Ólafur Arnalds Ólafur Arnalds? And They Have Escaped The Weight Of Darkness
ERASED TAPESWe had been following the Icelandic composer Ólafur Arnalds closely since he surprised the indie community with his first album, “Eulogy For Evolution,” which followed the neoclassic path with rigorous, serious composition, explicitly instrumental intentions, academically ambitious arrangements, and an electronic addition here and there as a wink and concession to the sub-genre already bubbling over in 2007, when it came out—all despite its geographical origin, Iceland, and the record label behind it, Erased Tapes (with its post-rock affiliations). Since then, and due to his young age when he recorded this coming-out album (he was just over 21), he became the protégée, the spoiled child, the golden boy of the neoclassic universe. He continued along and enlarged his own trail with an especially prolific, active, regular career the two following years with an EP, the more orthodox “Variations Of Static,” and two albums, the more experimental “Dyad 1909,” created as musical accompaniment for a work by the choreographer Wayne McGregor, and “Found Songs,” a compilation of songs that he himself was hanging for a few months on his website.
In just over three years, the composer and musician has shown above all a constant, serious pace of work, as well as an interesting degree of perfectionism and self-exigency that has had a positive effect on a legacy that it is difficult to find fault with. Musically, his discourse has circulated within the more traditional language of contemporary music with elegance and sophistication, without renouncing a bit of flirting with a more pop, electronic structure, which helps him give a more modern, daring focus to his basic proposal, justifying the meaning of the “neoclassic” label. Arnalds builds his songs based on the piano, the cornerstone of his sound, and from there he raises monuments with very refined string arrangements and occasional digital touches. With such an encouraging panorama, it seemed clear that this Icelandic composer had only to finally present us with entirely new material, designed, written, and executed specifically for this occasion. This would place an accent on two fundamental aspects: on one hand, to show that the teachings of his previous works could go further, grow and expand from all points of view, that there would be no stagnation; and second, that he would be able to transcend his own discourse and evolve, mature, and blaze new trails. And he has successfully done both of these things.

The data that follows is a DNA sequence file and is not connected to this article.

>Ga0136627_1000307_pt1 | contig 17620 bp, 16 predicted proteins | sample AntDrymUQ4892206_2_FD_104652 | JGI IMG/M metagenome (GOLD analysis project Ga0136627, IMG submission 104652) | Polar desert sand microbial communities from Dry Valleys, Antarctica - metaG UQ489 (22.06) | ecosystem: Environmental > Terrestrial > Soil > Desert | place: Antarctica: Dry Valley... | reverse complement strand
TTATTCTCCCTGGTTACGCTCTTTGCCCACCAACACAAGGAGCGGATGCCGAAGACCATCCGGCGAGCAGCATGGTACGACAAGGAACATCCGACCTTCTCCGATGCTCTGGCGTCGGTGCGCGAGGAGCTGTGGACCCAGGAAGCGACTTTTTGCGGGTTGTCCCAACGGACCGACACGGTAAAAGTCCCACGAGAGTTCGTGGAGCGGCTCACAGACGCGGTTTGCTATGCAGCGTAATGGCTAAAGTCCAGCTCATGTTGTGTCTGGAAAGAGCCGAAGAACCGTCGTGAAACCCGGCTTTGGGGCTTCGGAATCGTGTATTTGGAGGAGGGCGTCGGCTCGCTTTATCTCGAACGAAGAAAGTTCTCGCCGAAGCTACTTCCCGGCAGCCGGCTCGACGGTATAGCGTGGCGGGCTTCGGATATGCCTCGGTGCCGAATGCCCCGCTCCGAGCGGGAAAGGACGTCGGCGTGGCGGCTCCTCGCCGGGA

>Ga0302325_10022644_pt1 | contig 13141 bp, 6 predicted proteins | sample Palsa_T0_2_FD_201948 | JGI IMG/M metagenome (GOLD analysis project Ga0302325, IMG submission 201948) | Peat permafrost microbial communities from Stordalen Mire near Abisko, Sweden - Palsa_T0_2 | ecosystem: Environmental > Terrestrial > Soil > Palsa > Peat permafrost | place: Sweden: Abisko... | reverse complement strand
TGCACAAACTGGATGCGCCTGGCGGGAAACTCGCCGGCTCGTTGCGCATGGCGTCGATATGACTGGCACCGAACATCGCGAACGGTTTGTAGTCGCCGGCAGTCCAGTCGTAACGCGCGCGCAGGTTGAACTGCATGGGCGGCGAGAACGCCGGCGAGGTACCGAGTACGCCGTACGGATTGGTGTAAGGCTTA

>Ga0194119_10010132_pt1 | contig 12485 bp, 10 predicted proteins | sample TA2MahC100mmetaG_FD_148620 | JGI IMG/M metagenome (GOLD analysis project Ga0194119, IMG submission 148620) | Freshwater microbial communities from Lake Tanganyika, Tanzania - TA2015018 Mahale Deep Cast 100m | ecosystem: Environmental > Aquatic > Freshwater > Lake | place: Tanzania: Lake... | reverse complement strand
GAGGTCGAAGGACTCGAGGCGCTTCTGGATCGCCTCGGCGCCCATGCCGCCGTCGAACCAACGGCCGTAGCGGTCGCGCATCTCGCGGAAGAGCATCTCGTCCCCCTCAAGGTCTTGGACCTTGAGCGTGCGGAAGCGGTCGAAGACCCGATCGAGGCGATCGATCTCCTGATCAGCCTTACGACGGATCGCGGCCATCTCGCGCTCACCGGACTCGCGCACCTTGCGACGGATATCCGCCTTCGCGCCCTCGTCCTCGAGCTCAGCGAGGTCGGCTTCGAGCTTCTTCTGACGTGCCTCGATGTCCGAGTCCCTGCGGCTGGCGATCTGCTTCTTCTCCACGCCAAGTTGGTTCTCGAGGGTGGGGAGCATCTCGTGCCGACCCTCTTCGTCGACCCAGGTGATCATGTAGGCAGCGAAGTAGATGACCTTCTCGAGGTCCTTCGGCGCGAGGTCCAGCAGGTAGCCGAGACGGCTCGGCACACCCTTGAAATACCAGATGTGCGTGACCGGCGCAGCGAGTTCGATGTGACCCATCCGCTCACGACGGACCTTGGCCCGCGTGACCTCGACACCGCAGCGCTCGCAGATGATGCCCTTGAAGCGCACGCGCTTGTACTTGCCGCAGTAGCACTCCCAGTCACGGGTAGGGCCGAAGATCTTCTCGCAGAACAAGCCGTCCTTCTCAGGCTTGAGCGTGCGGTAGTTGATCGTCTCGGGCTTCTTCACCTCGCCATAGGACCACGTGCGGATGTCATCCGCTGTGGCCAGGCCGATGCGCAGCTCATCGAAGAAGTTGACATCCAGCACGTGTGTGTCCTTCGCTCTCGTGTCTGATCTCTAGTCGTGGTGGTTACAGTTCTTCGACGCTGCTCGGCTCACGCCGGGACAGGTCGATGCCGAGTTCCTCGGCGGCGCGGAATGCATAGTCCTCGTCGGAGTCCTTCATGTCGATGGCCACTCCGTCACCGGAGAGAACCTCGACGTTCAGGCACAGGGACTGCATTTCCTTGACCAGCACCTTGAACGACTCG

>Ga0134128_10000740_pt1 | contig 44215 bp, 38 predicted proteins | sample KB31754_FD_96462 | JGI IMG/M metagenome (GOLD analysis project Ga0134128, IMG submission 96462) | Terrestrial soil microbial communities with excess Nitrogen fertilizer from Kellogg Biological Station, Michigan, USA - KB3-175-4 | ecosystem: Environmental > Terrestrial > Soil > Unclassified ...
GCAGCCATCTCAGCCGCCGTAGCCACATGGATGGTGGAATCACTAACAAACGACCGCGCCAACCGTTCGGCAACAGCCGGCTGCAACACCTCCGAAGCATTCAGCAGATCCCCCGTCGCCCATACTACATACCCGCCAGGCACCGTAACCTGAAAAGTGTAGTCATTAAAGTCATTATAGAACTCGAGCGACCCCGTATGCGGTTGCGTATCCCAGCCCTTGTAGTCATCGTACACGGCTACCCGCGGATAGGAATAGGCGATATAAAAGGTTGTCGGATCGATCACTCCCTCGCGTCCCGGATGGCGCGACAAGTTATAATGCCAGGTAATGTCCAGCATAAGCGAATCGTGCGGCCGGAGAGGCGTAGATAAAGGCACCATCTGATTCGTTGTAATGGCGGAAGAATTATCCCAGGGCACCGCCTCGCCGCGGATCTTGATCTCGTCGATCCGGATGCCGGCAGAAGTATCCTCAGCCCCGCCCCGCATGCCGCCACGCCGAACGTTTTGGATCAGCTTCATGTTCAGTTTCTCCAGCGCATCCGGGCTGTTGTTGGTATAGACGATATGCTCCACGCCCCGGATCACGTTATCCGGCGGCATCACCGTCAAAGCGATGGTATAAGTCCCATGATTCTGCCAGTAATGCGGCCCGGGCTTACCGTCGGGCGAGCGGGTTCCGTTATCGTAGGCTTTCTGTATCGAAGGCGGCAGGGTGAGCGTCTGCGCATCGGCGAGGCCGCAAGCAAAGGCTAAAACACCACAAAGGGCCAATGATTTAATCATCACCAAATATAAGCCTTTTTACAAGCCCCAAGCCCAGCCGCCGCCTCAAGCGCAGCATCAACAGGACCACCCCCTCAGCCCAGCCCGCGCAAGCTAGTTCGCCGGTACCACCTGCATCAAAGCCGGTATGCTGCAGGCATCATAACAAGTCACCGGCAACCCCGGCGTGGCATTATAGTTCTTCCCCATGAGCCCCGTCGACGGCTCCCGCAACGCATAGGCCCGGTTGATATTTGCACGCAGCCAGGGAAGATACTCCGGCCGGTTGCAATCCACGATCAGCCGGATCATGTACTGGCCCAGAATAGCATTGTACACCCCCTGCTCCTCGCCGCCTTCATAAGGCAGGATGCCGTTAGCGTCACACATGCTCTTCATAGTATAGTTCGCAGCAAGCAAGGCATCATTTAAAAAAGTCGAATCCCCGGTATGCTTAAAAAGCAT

“…And They Have Escaped The Weight Of Darkness” is, above all, the stylising and streamlining of the Arnalds universe. Where before you could tell that he raised the tone too much, where you realised that some arrangements weren’t necessary or that some compositions were worked on more than others—small flaws that never spoiled the contents—here it is all more balanced, considered down to the smallest detail, perfectly calibrated. This is a more subtle Arnalds, especially at the beginning of the album, where he feels no need to automatically seek out a crescendo. The two first songs avoid precisely that, with the piano acting as the backbone and modest string arrangements complementing the action, without stridency, a soft, gentle quartet sonata. It is in the third song, “Tunglið,” that we hear the first signs of change and of the artist’s expressive, creative play. A drum comes up and all hell breaks loose: a sound explosion like Sigur Rós, an increase in intensity and the appearance of muscle, not very visible in his career. Something similar occurs in “Gleypa Okkur”, with a drum, guitar, and a subtle chorus of background voices who bring the author to the edge of the most biting post-rock. And last but not least, the closing song incorporates an electronic beat, wind instruments, and drumrolls that help to outline this turn towards a more physical, also more exultant proposal, in which the creator’s raging romanticism also shows signs of vitality and power, not only self-absorption and flagellation.
The dynamic doesn’t only change in this sense. Here, we also discover the composer’s more “soundtrack” side. “Hægt, Kemur Ljósið” is probably the best creation of his career, a lovely mosaic, vibrant, pure ecstasy, mixing chord arrangements that James Newton Howard and Thomas Newman would kill for, and a rhythmic, instrumental base that injects more life, energy and emotional exaltation into the whole. Submerged in a comforting sadness, pure post-romantic melancholy, elegant, modern, challenging, “…And They Have Escaped The Weight Of Darkness” is an album that leads you to wish with all your heart that somebody had broken that heart just before listening to it, so that you could enjoy it even more. An explosion of total emotion that serves to provide the biggest possible framework for a result that fulfils expectations, meets its goals, and increases confidence in Ólafur Arnalds as the great hope of present and future European neoclassicism, more consolidated today than yesterday, but not as much as it will be tomorrow.